not in tonality, but for examply in imaging, soundstage, separation, layering, decay of transients and still other things.

If you want to isolate these things independently of FR, you'll need to be certain that two headphones effectively measure the same at your own eardrum.
So far the most reliable way to control FR as a variable between two headphones is to record them, equalised to the same target, on a dummy head, and play back these recordings.
Reliably measuring two different headphones in situ, on a real human, and then equalising them to the same target, is quite a lot harder to achieve (and leaves you subjected to psychoacoustic phenomena).

Otherwise there really would be no point in truly expensive headphones (like it is already the case in amps and dacs and the like),

What is going to work best for you as "next level" from what you already own may not need to be more expensive indeed.

since EQing to the Harman curve and relatively low distorion can be and is already achieved by relatively cheap headphones.

The question is : are your own samples, equalised to harman per a third party preset, actually getting sufficiently close the target below minimum threshold of audible difference, at your own eardrum ?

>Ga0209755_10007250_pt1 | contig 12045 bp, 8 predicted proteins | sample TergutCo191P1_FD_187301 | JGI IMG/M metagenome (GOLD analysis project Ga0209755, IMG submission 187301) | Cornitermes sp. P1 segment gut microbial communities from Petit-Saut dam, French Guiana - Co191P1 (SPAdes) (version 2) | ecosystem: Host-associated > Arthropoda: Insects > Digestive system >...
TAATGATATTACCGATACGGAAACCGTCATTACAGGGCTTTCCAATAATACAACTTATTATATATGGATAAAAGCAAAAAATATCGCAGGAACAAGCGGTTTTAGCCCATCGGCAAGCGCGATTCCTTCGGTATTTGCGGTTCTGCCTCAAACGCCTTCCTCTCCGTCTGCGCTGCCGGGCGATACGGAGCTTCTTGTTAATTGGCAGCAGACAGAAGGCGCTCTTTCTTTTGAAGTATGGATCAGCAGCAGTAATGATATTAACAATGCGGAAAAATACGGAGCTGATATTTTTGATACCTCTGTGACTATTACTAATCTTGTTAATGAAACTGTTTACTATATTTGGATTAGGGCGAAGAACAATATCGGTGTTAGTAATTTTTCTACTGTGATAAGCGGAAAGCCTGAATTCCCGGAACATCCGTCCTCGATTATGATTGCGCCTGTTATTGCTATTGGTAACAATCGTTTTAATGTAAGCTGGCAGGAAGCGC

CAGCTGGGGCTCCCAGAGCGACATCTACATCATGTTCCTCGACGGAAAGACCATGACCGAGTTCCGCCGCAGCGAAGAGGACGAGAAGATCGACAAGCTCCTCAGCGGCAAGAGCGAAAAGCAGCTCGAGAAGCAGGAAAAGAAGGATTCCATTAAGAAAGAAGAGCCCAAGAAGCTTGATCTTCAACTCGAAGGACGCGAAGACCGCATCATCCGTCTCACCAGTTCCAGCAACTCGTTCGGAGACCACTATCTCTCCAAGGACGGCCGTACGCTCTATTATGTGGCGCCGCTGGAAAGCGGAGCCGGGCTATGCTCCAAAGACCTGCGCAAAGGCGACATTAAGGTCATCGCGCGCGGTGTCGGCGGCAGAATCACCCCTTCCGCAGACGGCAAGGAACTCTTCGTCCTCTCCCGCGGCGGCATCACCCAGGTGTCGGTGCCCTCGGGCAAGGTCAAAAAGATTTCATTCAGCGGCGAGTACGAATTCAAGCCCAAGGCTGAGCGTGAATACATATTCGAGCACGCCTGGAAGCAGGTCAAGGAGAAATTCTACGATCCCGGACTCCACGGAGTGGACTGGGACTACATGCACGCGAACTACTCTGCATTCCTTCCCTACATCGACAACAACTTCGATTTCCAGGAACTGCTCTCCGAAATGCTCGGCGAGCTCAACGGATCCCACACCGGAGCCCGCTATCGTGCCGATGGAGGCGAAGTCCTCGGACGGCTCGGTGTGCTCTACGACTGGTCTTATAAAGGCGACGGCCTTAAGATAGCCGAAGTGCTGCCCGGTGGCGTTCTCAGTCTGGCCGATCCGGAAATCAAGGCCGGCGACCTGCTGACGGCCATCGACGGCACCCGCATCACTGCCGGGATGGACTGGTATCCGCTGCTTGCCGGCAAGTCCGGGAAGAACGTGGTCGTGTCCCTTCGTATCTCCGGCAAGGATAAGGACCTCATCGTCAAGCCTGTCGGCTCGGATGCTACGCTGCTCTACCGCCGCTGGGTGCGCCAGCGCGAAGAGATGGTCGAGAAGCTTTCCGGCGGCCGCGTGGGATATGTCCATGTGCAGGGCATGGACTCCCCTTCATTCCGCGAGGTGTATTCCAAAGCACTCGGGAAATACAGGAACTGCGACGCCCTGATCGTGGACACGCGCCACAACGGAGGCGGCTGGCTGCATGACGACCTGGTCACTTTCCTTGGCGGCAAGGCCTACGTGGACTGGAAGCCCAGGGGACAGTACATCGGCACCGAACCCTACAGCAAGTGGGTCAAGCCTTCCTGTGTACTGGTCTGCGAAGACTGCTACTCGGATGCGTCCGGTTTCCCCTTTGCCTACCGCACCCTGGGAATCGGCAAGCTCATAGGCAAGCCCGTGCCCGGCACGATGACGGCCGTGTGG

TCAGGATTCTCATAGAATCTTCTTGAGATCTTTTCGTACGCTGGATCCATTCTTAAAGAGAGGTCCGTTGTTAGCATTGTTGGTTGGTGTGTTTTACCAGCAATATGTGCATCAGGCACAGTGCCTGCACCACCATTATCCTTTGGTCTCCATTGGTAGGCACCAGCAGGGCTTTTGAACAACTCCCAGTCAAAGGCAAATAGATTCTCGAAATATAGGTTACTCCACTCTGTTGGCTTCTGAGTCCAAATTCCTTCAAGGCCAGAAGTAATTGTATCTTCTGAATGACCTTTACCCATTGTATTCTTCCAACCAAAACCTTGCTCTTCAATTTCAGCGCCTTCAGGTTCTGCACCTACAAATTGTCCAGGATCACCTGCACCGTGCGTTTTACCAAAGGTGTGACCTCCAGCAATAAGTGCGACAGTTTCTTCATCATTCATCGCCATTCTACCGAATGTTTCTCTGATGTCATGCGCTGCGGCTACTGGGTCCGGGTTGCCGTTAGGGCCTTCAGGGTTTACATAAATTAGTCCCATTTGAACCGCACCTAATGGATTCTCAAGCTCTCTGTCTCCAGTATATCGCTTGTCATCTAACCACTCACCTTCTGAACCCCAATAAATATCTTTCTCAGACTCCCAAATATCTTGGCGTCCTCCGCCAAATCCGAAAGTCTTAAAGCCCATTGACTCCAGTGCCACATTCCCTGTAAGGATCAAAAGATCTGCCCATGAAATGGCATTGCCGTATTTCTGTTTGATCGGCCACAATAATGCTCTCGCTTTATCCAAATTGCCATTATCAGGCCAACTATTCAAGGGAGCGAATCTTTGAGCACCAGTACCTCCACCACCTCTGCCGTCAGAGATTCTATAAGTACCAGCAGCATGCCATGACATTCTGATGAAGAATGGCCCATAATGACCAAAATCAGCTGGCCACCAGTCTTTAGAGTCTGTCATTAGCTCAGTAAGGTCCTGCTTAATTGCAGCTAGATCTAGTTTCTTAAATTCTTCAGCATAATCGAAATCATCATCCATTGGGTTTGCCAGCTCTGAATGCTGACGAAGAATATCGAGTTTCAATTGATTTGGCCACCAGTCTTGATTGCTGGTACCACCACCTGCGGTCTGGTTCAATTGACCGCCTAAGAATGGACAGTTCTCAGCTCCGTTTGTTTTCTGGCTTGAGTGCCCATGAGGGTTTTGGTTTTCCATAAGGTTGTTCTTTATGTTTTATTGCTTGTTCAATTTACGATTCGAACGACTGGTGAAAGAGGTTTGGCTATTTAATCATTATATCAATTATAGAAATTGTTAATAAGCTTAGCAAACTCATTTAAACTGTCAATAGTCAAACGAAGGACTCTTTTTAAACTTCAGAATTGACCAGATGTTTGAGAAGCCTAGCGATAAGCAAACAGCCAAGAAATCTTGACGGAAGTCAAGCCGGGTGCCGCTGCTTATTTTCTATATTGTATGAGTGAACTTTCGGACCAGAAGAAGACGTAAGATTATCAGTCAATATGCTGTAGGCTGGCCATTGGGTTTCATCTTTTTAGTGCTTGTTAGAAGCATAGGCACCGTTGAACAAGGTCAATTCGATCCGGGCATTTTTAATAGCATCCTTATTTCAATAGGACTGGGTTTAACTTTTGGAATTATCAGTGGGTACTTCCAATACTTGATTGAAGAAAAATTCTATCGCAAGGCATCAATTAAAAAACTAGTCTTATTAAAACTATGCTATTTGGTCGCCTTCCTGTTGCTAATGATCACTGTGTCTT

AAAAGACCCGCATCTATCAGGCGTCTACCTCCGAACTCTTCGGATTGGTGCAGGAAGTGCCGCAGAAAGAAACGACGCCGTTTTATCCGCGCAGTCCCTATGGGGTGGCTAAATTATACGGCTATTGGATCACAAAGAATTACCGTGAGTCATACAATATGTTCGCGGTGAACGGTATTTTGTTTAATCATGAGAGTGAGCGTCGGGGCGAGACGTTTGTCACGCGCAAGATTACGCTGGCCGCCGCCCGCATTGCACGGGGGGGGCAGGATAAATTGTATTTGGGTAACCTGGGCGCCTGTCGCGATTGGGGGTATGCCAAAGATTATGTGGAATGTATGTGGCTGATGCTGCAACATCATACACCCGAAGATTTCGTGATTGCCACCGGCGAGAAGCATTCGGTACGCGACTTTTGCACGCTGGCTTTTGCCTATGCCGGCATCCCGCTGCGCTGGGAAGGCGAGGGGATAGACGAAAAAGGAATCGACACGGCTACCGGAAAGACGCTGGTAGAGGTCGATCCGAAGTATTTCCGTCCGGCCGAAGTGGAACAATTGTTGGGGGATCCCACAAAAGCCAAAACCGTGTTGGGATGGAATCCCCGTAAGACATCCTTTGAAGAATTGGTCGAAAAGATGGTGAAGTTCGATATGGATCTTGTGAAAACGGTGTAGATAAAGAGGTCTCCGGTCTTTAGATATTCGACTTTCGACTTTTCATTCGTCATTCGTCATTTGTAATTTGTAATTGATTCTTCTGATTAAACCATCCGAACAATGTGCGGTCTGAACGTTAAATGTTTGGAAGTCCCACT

The answer is : probably not.
 
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Garrincha

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As I said. If you like big open soundstage try Hifiman he1000v2. For classical music these are top notch contenders.
You can check frequency response on crinnacle page.
Ok, I might consider them, altough they fail on my US$ 2000 limit. I have actually never listened to the HD800, but since everybody talks about their huge soundstage, is the HE1000V2 on this level?
 
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Ok, I might consider them, altough they fail on my US$ 2000 limit. I have actually never listened to the HD800, but since everybody talks about their huge soundstage, is the HE1000V2 on this level?
Yes it is. And it's better because of better tuning, bass is more extended and just properly pronounced. Also highs are smoother less spicy. (I mean bass and highs are better on he1000)
Sometime ago I saw b stock (open box) on Hifiman shop for like 2k$.
I bought mine second hand (2 moths old) for like 1,8k euro.
So I think you could found them in your limit. Just remember V2, not SE or V1.
 
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Garrincha

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I absolutely did.



One of which, and in all likelihood the most significant one, remains frequency response at your own eardrum, with your own samples.



If you want to isolate these things independently of FR, you'll need to be certain that two headphones effectively measure the same at your own eardrum.
So far the most reliable way to control FR as a variable between two headphones is to record them, equalised to the same target, on a dummy head, and play back these recordings.